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In this installment of Creative Inspirations, we meet music composer and DEVO founder Mark Mothersbaugh at home at Mutato Muzika, his studio on Sunset Boulevard in West Hollywood. This is where he and his fellow spuds (Mutato combines mutant and potato) create some of film and television's most compelling music.
Mark reveals what drives his projects that have ranged from Clio Award-winning commercials, to Emmy Award-winning music for television, to soundtracks for popular video games. Mark shows us his stunning paintings and drawings that have been shown in galleries around the world, and shares his motivation behind being an artist working in various media, his fascination with mutants and symmetry, and using Photoshop to manipulate his work. He also discusses how the unique DEVO sound, look, and philosophy first came together, and why after a 28-year break, they came back together with a new album and tour.
Mark Mothersbaugh: DEVO, when we were starting as a band it was right after a shooting and not just at Kent but other campuses around the country there. Students were saying, hey! We don't want to be part of this Vietnam War. You know, we were watching it on TV and we are like who are we defending and why and why are we attacking people over there? They didn't do anything to us. What is the point to this war? It's not a good war. During that time period Jerry Casale who I'd collaborated with on a few visual things already that year, he came over and he started playing music with me and he was a bass player and he was playing in a blues band to make some extra money.
I was a keyboard player but I was playing like synth stuff and it was more like Soft Machine or something. It was kind of like more acidy and we were trying to figure out what is this sound we were thinking. Oh! It's like Flintstones meets the Jetsons. You know, like I was playing kind of space age-y kind of sounds and he was playing like kind of primitive bass sounds, blues, blues-y kind of things. We started talking about what was going on around us and then what was happening at school and what was happening in the world.
We came to the conclusion that what we were observing was not evolution but rather de-evolution. So, that's where we've got the name the De-evolution band and then the De-evolutionary army before we cut letters off the end and turn it into DEVO. De-evolution was sort of our platform. It became a way that we could talk about things that we were curious about, that concerned us and we could make fun of things and we could draw attention to things.
So, we looked at people like Andy Warhol for inspiration. We saw-- and not so much in his messages but in his techniques. We saw that was the perfect. He was about ideas and it didn't matter what medium he worked in. I'd liked the idea that he wasn't just locked into like playing guitar or to painting watercolors on a piece of paper, the same exact thing every time. He was into solving problems. So, we kind of wanted DEVO to be like that.
We wanted DEVO to be like an gait pop group in a way. We wanted to have unit services in Ohio and in Akron. We imagined our own version of the factory in Downtown in Akron where we'd have our music television network and DEVO's re-education TV shows. Then, you know the band had a philosophy and we had our own slang. So, it became like this phenomenon but then it didn't really-- Record companies couldn't figure out how that translated into record sales.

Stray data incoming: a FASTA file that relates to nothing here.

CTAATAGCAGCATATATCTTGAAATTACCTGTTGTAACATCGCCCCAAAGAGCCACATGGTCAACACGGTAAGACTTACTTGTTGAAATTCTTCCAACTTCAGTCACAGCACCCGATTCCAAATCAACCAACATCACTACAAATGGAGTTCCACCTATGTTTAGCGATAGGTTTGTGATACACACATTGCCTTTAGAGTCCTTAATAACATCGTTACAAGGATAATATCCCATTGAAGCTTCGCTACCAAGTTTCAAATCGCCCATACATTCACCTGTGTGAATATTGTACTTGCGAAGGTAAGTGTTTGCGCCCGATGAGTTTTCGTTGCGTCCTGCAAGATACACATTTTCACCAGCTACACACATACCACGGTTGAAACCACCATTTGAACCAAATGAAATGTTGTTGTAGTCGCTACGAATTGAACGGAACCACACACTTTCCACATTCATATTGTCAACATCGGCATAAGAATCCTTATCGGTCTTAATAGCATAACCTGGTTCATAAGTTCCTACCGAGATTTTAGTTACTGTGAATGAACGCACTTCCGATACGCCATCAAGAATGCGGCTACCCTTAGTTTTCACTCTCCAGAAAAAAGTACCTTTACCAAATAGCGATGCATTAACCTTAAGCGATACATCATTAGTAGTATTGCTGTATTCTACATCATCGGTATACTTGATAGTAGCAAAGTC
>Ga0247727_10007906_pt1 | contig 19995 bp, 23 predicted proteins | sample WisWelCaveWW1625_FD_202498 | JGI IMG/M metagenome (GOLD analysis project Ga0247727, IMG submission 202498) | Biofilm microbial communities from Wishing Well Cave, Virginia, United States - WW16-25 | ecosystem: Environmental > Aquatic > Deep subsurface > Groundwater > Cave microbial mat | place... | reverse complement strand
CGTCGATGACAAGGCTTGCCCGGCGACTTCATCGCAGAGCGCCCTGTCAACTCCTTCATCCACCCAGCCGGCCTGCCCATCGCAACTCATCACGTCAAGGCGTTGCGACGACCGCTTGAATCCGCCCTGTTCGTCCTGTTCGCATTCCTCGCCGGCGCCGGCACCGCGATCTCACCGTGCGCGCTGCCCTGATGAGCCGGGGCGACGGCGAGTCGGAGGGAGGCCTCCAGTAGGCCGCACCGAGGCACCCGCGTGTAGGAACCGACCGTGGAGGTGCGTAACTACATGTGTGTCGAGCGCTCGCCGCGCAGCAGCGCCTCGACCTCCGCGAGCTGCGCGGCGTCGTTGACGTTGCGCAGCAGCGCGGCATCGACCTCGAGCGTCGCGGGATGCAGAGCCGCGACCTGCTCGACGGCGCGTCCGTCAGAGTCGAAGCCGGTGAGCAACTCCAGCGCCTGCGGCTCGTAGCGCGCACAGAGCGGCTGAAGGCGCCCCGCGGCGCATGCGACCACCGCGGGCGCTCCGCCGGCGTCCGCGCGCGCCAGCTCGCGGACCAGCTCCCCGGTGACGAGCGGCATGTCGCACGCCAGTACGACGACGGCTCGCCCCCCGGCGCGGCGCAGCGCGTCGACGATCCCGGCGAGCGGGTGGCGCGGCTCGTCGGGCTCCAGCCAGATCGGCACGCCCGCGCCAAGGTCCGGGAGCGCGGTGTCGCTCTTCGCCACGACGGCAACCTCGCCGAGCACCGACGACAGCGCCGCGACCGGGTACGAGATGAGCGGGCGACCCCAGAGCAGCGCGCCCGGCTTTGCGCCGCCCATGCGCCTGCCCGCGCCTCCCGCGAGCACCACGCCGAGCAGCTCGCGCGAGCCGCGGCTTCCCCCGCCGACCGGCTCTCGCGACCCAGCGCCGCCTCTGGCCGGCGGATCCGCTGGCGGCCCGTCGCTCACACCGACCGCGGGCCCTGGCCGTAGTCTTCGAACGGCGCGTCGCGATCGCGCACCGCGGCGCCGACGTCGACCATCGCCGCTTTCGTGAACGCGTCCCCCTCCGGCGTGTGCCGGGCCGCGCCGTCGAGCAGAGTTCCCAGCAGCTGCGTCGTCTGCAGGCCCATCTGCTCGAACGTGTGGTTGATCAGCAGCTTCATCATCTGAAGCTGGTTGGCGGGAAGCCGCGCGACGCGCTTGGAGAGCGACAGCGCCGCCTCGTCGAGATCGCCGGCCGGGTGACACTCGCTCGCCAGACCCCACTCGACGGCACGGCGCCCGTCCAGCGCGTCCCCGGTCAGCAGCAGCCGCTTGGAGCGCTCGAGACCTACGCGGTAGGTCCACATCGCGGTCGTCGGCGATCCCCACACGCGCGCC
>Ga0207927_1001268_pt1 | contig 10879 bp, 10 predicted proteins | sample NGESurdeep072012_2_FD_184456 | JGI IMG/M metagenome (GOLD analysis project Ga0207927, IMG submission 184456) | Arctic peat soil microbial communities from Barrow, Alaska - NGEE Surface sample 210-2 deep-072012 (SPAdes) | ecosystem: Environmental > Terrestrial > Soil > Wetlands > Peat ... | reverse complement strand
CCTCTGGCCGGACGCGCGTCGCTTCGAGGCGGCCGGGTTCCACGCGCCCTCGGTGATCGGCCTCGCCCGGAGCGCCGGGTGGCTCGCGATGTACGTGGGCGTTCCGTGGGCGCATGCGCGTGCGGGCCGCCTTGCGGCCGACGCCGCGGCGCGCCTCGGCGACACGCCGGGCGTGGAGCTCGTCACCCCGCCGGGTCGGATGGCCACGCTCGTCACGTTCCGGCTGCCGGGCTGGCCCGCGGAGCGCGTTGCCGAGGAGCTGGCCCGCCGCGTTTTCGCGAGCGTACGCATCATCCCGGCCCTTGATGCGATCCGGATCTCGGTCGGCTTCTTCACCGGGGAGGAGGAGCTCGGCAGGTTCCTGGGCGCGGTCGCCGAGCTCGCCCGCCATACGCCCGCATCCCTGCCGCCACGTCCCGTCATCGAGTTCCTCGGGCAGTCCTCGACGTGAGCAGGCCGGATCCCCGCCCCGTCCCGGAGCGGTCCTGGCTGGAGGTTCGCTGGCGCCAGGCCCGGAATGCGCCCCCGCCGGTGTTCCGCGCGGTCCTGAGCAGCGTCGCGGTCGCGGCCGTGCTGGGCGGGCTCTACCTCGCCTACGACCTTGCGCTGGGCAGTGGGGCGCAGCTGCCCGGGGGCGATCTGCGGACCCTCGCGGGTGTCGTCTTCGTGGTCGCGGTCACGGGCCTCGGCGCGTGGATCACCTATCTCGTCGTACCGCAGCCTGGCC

Record companies had enjoyed this long run up through the 70s where they didn't have to do anything. They just pressed a record and put it in a store and it would get gobbled up. When we first signed with Warner Brothers, a marketing plan with something like, we'd go and to meet with them and they'd tell us "okay! Here is our marketing plan for DEVO." And a guy would get up and he go, "we are going to build life size standup cut outs of the band and we are going to put it in all the major record stores around the country." Then he'd kind of smiled then everybody would be like, "yeah okay!" and that was it.
That was our marketing. That was our marketing campaign. I remember at that meeting that we went to where that happened, Gerald and I going well, how much is that life size standup cut-out is going to cost? They were like, "Well that's going to be like $5,000 for those cutouts." And we were like, "Can we have the money to make a film with?" They were like, "What? What do you mean make a film?" Well, we want to make a film of the song Satisfaction on our album and they go, "what do we are going to do with that?" I remember being questioned like. And we go "Well." "It will be like those other films we did, Jocko Homo and Secret Agent Man." I just remember the people at Warners going, "Okay?" "You want to give up the life-size cutouts and make a little film, go ahead." So, they gave us the money and we made the film Satisfaction and they just thought we were crazy.
(Music playing.) (Lead singer: I can't get no satisfaction.) By the time MTV came around, DEVO had already made enough films to do our first major compilation DVD by that point. So MTV, they gladly took our songs and put them on their network and we were in-- You saw a different DEVO video like every hour orevery half-hour in the first couple of years in MTV.
We came out on stage in yellow hazmat outfits that will be ripped off and we had like 1950's gym outfits underneath it. It just didn't look like rock-n-roll at all the people and it didn't sound like it. It was so strange. It was like everybody would say "well you got to see this band. It's really something different."
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